Increase the Relevence of Your Website

First let me say that this information isn’t new, originally titled Use These Six Factors to Increase Your Conversion Rate, the article details six factors to help you to evaluate your landing pages from the perspective of the page visitor.

However, I invite you to think about this in a different way. Every page of your website is a potential landing page. If that isn’t true, if the secondary pages on your website aren’t pulling in good search traffic, then I suspect your content is weak, poorly written, or lacks optimization. I think what follows is stunningly good advice not just for evaluating your landing pages, but for evaluating every page of your website.

Use These Six Factors to Increase Your Conversion Rate

Conversion drivers:

1. Value Proposition
The model shows that the vehicle that provides the potential for the Conversion Rate is the Value Proposition, making it the most important of the six conversion factors. The other five factors are either conversion drivers or inhibitors.

2. Relevance

Does the landing page relate to what the visitor thought they were going to see when they clicked on a link to land on your page?

The Relevance of the Value Proposition and context of the source media is White Paper: Five Steps to Developing a Successful and Scalable Conversion Optimization Strategy

critical. Each web page must use terms visitors can relate to and be consistent with the incoming link or the visitor will be disoriented and leave the page.

3. Clarity

Does the landing page clearly articulate the Value Proposition?

Clarity of communication via content, layout and design is the most common of the six factors that marketers struggle with. The two aspects of Clarity that must be analyzed are Design and Content. Designing for Clarity creates an unimpeded eye-flow. Content clarity ensures the images and text combine to minimize comprehension time.

4. Urgency

Is there an indication that the action needs to be taken  now?

Urgency has two components: Internal (or how the visitor is feeling upon arrival) and External (or influences the marketer can introduce to the visitor).  While Internal Urgency is generally per-existing when the visitor arrives on the page, the tone of the presentation, offers and deadlines can all influence External Urgency.

 

Conversion inhibitors:

5. Anxiety

What are potential misgivings the visitor could have about undertaking the conversion action?

Anxiety is a function of the Credibility built with the visitors and the Trust the web visitor is being asked to have. The lower the credibility and trust conveyed, the higher the anxiety the web visitor is experiencing.

6. Distraction

Are there items on the page that could divert visitors away from the web page objective?

The more visual inputs and action options a web visitor has to process, the less likely he or she is to make a conversion decision. Minimizing distractions like unnecessary product options, links and extraneous information will increase the conversion rate.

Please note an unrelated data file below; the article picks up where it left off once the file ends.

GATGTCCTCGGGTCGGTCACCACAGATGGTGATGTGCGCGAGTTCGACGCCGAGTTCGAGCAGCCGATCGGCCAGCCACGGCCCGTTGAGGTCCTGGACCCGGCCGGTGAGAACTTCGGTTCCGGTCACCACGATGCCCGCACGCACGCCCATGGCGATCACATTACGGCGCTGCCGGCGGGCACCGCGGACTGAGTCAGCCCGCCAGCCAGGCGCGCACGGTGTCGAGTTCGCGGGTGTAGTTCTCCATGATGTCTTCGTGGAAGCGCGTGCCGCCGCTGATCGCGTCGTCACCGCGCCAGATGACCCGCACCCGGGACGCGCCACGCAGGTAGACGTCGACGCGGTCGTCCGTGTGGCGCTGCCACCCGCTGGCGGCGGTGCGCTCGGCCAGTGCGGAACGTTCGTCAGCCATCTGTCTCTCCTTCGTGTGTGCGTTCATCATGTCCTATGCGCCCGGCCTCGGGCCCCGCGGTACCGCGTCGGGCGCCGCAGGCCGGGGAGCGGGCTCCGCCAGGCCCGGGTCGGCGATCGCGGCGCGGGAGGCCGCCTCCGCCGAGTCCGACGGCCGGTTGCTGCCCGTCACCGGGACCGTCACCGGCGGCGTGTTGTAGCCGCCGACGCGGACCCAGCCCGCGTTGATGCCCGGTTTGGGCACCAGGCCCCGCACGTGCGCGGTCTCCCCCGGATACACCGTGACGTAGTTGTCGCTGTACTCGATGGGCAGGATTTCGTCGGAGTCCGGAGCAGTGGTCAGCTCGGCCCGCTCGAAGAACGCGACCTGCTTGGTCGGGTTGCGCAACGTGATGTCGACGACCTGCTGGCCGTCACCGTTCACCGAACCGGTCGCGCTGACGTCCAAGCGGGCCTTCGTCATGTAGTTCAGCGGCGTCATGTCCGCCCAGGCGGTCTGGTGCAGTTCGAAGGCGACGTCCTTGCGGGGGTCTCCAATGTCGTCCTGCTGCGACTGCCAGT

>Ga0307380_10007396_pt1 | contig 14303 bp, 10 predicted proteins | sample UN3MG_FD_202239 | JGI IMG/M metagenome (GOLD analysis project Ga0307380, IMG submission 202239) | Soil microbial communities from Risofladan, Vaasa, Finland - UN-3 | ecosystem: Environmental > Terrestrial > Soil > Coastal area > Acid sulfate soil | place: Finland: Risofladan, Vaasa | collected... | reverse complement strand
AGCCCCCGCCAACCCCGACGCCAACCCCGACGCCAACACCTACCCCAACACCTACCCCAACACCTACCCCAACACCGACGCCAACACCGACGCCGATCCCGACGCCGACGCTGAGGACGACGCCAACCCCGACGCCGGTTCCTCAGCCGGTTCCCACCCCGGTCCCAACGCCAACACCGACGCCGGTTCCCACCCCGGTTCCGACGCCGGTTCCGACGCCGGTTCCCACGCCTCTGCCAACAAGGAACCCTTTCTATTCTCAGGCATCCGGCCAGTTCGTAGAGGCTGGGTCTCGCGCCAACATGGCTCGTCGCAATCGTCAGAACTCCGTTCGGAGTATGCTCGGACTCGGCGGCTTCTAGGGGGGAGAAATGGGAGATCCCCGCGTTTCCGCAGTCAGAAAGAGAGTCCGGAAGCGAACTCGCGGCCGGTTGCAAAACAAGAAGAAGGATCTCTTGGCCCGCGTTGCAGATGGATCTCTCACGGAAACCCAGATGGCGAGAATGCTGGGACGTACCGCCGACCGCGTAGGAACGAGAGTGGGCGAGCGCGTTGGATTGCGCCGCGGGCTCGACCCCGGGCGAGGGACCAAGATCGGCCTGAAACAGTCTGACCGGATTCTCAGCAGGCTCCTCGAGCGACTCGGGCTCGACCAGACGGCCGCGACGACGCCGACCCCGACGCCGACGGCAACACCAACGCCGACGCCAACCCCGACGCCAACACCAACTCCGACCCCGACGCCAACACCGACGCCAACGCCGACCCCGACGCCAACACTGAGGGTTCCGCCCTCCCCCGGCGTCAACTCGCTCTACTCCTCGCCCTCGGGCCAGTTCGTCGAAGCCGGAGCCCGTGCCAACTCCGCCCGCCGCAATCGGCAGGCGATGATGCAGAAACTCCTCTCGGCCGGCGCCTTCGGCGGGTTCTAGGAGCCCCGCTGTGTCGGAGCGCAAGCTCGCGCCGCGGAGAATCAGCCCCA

Original post by Chris Goward of Wider Funnel here

Who Are You Competing with in an Internet Age?

Where do New Customers Come from in the Era of Search Engine Marketing?

Your competitors may not be who you think they are.  That’s right – those businesses you frequently bump into in sales situations may not be the competition you should be focused on.  Sure, they do no doubt represent some level of competition.  Customers who know you may be routinely going back and forth between you and your traditional competitors to get the best price or may make a choice based on the attractiveness of your signage or the location of your storefront, but do you know where most new prospects are going to find goods and services?

Everyone’s Researching the Internet for Businesses, Products, and Services They Need First!

The reality is that you are competing not just against local competitors, but with everyone on the internet as well.

Local service-oriented companies may believe they are immune.  After all, how can an internet-based business compete with a plumbing, HVAC repair, or even a lawn care company? Internet marketing expert Lisa Barone of SmallBizTrends.com notes that 70% of consumers search the web first, even for local business information.  Other studies claim numbers greater than 80%.  While the true extent of that trend depends on the source you examine, you can realistically assume most consumers are looking for what they need online first.

You Can Ignore These Trends or You Can Adapt

So who are you competing with? Try a few searches in Google (If your email address is in the upper right hand corner of Google’s screen be sure and log out to eliminate whatever ‘personalized’ search results they may be serving first). Put on the hat of a potential customer, and leave out brand names and industry jargon.  If the business you are researching relies on local customers, tack on “in cityname” to your search. Then, perform the same searches on Microsoft’s Bing.

What did you find? In a nutshell, those are the companies you are competing with for new business.  Is your business on page one of the results?

If people can’t find your business for common search phrases, we can help!